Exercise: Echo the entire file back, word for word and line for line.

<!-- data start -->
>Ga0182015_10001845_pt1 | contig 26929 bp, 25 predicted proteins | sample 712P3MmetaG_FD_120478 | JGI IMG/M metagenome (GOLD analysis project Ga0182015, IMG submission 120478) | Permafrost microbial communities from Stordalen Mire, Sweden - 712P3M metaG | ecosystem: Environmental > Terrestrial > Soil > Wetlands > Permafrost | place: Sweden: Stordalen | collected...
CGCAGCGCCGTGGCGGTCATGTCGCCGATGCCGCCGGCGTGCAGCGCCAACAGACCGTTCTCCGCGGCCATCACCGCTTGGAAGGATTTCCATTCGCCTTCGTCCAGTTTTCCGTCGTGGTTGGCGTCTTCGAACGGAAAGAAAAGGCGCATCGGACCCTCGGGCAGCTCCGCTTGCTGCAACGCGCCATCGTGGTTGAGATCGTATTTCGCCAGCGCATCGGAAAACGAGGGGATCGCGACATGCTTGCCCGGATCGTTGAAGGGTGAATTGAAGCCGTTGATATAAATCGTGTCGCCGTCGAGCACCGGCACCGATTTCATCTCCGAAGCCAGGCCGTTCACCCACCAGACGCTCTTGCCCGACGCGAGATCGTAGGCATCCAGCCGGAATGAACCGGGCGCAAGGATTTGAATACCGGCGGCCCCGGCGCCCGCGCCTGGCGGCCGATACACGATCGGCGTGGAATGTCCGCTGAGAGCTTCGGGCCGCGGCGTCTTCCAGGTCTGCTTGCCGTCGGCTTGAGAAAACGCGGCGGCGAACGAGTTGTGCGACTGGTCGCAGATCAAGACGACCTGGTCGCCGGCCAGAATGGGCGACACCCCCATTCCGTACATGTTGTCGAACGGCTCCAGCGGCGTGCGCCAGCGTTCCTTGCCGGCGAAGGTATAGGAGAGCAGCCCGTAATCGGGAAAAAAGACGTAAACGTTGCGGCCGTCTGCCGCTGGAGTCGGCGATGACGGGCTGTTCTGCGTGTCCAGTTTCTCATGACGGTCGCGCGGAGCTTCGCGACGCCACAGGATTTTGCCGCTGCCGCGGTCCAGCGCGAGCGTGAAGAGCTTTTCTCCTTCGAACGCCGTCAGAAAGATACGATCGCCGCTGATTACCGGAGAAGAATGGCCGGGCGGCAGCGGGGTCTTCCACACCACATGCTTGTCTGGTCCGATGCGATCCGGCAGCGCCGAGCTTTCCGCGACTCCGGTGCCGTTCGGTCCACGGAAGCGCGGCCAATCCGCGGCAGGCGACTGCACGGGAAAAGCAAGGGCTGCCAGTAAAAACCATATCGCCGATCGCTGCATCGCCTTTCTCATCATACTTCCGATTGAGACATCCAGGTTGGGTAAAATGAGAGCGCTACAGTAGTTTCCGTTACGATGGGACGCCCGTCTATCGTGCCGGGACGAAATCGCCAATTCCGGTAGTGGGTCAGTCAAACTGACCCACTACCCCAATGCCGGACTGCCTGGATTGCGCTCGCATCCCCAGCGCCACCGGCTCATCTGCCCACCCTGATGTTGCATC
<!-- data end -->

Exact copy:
>Ga0182015_10001845_pt1 | contig 26929 bp, 25 predicted proteins | sample 712P3MmetaG_FD_120478 | JGI IMG/M metagenome (GOLD analysis project Ga0182015, IMG submission 120478) | Permafrost microbial communities from Stordalen Mire, Sweden - 712P3M metaG | ecosystem: Environmental > Terrestrial > Soil > Wetlands > Permafrost | place: Sweden: Stordalen | collected...
CGCAGCGCCGTGGCGGTCATGTCGCCGATGCCGCCGGCGTGCAGCGCCAACAGACCGTTCTCCGCGGCCATCACCGCTTGGAAGGATTTCCATTCGCCTTCGTCCAGTTTTCCGTCGTGGTTGGCGTCTTCGAACGGAAAGAAAAGGCGCATCGGACCCTCGGGCAGCTCCGCTTGCTGCAACGCGCCATCGTGGTTGAGATCGTATTTCGCCAGCGCATCGGAAAACGAGGGGATCGCGACATGCTTGCCCGGATCGTTGAAGGGTGAATTGAAGCCGTTGATATAAATCGTGTCGCCGTCGAGCACCGGCACCGATTTCATCTCCGAAGCCAGGCCGTTCACCCACCAGACGCTCTTGCCCGACGCGAGATCGTAGGCATCCAGCCGGAATGAACCGGGCGCAAGGATTTGAATACCGGCGGCCCCGGCGCCCGCGCCTGGCGGCCGATACACGATCGGCGTGGAATGTCCGCTGAGAGCTTCGGGCCGCGGCGTCTTCCAGGTCTGCTTGCCGTCGGCTTGAGAAAACGCGGCGGCGAACGAGTTGTGCGACTGGTCGCAGATCAAGACGACCTGGTCGCCGGCCAGAATGGGCGACACCCCCATTCCGTACATGTTGTCGAACGGCTCCAGCGGCGTGCGCCAGCGTTCCTTGCCGGCGAAGGTATAGGAGAGCAGCCCGTAATCGGGAAAAAAGACGTAAACGTTGCGGCCGTCTGCCGCTGGAGTCGGCGATGACGGGCTGTTCTGCGTGTCCAGTTTCTCATGACGGTCGCGCGGAGCTTCGCGACGCCACAGGATTTTGCCGCTGCCGCGGTCCAGCGCGAGCGTGAAGAGCTTTTCTCCTTCGAACGCCGTCAGAAAGATACGATCGCCGCTGATTACCGGAGAAGAATGGCCGGGCGGCAGCGGGGTCTTCCACACCACATGCTTGTCTGGTCCGATGCGATCCGGCAGCGCCGAGCTTTCCGCGACTCCGGTGCCGTTCGGTCCACGGAAGCGCGGCCAATCCGCGGCAGGCGACTGCACGGGAAAAGCAAGGGCTGCCAGTAAAAACCATATCGCCGATCGCTGCATCGCCTTTCTCATCATACTTCCGATTGAGACATCCAGGTTGGGTAAAATGAGAGCGCTACAGTAGTTTCCGTTACGATGGGACGCCCGTCTATCGTGCCGGGACGAAATCGCCAATTCCGGTAGTGGGTCAGTCAAACTGACCCACTACCCCAATGCCGGACTGCCTGGATTGCGCTCGCATCCCCAGCGCCACCGGCTCATCTGCCCACCCTGATGTTGCATC